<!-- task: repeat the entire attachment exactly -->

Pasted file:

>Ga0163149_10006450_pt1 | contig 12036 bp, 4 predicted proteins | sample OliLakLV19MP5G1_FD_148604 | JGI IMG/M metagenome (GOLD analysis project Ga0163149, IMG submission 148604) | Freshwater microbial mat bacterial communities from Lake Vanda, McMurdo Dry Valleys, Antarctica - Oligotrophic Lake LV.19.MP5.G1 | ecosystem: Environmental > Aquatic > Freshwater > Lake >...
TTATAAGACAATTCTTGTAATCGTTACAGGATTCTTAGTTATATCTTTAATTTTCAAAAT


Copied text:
>Ga0163149_10006450_pt1 | contig 12036 bp, 4 predicted proteins | sample OliLakLV19MP5G1_FD_148604 | JGI IMG/M metagenome (GOLD analysis project Ga0163149, IMG submission 148604) | Freshwater microbial mat bacterial communities from Lake Vanda, McMurdo Dry Valleys, Antarctica - Oligotrophic Lake LV.19.MP5.G1 | ecosystem: Environmental > Aquatic > Freshwater > Lake >...
TTATAAGACAATTCTTGTAATCGTTACAGGATTCTTAGTTATATCTTTAATTTTCAAAAT